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Last Updated: Thursday, 17 February, 2005, 03:22 GMT
Twin challenge for Washington
By Jonathan Beale
BBC state department correspondent

George W Bush
Mr Bush may link Iran and Syria rhetorically but differences remain
Iran's promise to back Syria against threats from America will not unduly alarm the US administration.

After all, President George W Bush has been lumping them together in his more recent criticisms.

But there are significant differences between the rhetoric US administration officials use when referring to Iran and Syria and to the policy the Americans pursue towards them.

The US sees Iran as the bigger threat in the long term, but administration officials also see Syria causing more problems in the short term by destabilising Middle East peace efforts.

Alike but different

First the similarities. President Bush has accused both countries of failing to tackle the insurgency in Iraq.

Look at the language the president used in his State of the Union address earlier this month.

He said: "Iran aggressively pursues these weapons [of mass destruction] and exports terror, while an unelected few repress the Iranian's people's hope for freedom".

Syrian Prime Minister Naji al-Otari and Iranian Vice-President Mohammad Reza Aref
Syria and Iran said they were facing "numerous challenges"
His comments on Syria were in a similar vein: "We expect the Syrian government to end all support for terror and open the door to freedom."

There are, however, important differences.

The rhetoric towards Iran is more strident. That is because the US believes Iran is on the path to manufacturing nuclear weapons and hence why Iran is included as part of "the axis of evil".

Syria was not included.

The US administration also believes that the rulers in Tehran are more repressive.

In other words, they are a bigger obstacle to spreading the president's global goal of spreading freedom.

Differences in diplomacy

There is also a significant difference in diplomatic relations.

Though relations are now strained to breaking point, the US has been prepared to deal directly with Damascus.

There was a limited amount of intelligence co-operation following the attacks of 11 September 2001.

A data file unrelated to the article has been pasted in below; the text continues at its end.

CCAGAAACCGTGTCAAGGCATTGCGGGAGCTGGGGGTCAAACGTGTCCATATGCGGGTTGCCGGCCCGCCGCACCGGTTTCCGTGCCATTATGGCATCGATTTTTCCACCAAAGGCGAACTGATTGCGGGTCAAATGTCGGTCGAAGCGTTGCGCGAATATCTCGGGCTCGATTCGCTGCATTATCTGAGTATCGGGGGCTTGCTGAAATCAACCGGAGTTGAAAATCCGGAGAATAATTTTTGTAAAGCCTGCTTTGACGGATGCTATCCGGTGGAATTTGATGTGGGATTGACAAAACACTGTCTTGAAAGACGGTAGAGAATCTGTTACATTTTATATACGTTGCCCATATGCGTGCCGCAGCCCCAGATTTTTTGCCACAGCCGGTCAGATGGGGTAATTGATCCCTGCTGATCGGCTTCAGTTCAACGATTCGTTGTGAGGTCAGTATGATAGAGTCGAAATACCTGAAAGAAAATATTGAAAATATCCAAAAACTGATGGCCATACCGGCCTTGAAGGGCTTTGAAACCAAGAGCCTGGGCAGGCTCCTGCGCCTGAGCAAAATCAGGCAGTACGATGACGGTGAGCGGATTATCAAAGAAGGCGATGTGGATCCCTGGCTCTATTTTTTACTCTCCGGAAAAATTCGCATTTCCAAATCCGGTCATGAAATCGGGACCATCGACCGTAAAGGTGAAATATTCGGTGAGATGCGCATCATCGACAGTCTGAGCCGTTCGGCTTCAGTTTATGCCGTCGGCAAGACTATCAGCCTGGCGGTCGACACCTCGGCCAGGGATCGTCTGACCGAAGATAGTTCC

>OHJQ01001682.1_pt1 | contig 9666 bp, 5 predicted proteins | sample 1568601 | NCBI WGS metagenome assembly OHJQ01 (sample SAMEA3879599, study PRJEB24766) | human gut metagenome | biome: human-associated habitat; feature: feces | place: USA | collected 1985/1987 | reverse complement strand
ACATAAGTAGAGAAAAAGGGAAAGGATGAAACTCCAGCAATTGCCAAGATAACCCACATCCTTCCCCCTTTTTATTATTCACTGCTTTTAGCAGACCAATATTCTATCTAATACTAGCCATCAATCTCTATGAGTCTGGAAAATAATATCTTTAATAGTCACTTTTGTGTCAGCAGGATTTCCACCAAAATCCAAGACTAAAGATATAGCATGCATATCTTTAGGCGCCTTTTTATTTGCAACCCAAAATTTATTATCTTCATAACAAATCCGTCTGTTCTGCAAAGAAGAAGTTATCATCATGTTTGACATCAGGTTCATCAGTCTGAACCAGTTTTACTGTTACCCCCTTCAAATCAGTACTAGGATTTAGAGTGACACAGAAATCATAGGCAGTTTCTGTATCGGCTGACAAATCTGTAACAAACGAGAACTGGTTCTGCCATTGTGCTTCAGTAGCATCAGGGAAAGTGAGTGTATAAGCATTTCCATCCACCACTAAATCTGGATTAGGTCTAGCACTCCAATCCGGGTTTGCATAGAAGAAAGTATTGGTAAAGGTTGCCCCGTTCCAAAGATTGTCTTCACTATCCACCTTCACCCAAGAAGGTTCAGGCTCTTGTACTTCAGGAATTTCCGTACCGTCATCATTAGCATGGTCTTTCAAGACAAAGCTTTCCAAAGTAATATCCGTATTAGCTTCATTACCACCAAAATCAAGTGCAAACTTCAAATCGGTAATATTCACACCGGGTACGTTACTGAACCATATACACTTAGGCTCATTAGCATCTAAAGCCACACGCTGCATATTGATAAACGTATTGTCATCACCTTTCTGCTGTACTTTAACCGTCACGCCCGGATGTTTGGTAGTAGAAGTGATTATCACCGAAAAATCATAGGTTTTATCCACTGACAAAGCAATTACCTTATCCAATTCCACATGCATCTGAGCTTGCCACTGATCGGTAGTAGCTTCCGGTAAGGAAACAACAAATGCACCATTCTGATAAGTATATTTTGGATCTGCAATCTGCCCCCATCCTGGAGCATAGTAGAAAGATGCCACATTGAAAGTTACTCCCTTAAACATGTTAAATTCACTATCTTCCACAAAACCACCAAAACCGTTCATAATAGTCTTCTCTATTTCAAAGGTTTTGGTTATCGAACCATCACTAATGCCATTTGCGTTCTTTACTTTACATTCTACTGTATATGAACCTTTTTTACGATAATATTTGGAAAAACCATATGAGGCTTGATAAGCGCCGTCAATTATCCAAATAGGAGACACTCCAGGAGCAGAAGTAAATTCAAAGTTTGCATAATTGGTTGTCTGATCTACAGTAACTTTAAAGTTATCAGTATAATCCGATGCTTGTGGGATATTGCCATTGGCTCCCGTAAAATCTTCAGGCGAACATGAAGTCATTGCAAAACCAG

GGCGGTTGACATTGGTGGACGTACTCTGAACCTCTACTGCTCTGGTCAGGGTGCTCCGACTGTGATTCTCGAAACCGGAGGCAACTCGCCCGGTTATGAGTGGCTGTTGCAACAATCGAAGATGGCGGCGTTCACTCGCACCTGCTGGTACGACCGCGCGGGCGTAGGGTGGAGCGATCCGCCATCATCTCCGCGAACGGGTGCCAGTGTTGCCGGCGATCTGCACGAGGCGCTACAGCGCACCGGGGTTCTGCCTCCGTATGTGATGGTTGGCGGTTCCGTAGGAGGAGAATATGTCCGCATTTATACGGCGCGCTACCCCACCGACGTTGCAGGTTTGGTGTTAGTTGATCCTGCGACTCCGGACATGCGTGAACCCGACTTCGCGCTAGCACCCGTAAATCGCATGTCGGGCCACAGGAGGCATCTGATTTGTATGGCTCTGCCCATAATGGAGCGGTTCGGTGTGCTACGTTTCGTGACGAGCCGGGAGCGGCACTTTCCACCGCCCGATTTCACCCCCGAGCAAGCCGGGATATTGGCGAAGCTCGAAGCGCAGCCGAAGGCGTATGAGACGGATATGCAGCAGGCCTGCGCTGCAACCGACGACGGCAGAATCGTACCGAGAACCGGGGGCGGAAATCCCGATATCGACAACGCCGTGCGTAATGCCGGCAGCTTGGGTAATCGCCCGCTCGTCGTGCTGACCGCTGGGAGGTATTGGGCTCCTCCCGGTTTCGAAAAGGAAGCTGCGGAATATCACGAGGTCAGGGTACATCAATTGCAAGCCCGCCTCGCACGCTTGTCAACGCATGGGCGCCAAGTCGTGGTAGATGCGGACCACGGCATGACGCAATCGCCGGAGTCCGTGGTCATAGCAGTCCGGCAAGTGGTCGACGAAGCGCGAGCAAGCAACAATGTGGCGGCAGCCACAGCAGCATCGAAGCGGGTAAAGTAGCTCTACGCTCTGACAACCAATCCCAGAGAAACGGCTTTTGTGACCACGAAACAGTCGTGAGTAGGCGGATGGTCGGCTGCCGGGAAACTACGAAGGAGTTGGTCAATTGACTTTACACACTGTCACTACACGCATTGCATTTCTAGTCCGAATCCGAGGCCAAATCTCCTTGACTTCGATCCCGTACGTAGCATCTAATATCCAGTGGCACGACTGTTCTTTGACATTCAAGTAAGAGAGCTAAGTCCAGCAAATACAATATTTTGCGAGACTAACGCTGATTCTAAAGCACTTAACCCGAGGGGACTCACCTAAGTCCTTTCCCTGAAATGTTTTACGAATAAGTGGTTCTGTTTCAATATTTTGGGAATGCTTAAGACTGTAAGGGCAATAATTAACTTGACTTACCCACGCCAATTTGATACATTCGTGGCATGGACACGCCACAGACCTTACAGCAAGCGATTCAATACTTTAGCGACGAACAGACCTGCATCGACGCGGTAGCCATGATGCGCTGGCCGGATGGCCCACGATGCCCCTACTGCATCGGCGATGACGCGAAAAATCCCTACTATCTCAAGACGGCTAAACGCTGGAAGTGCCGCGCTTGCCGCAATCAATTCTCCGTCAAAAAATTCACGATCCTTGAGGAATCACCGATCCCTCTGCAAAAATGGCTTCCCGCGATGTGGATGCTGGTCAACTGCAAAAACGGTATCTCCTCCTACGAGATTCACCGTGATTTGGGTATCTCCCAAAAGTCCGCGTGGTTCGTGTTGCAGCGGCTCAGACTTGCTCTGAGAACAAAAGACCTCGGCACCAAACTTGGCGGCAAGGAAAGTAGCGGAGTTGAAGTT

President Bush's decision to recall his ambassador in Damascus following the Beirut bombing shows that the relationship is getting much worse.

But there has at least been a limited dialogue while there is almost none with Iran. For the time being the US is leaving that to the Europeans.

So the US still sees Iran as the bigger threat but in many ways Syria presents a more immediate problem.

Worker at Iran's Isfahan nuclear facility
The US believes Iran's nuclear ambitions pose a bigger threat than Syria
Both President Bush and Secretary of State Condoleezza Rice have expressed a genuine desire to help create a peaceful Palestinian state.

Syria, though, is seen as a destabilising force in the Middle East.

The US administration has already implemented, with the impetus coming from politicians on Capitol Hill, the Syria Accountability Act.

The US has enforced sanctions against Syria because it believes Damascus has failed to stop Palestinian militants from crossing the border into Israel.

The killing of Rafik Hariri in Lebanon has added to the US pressure on Damascus. America wants Syria to get its troops out of Lebanon.

In the end the US hopes that it can still influence Syria to change course, with the help of the international community.

That optimism is almost absent on Iran.

While Iran has been quick to rush to Syria's defence in this angry war of words, Syria does not seem as anxious to become part of an anti-American coalition.

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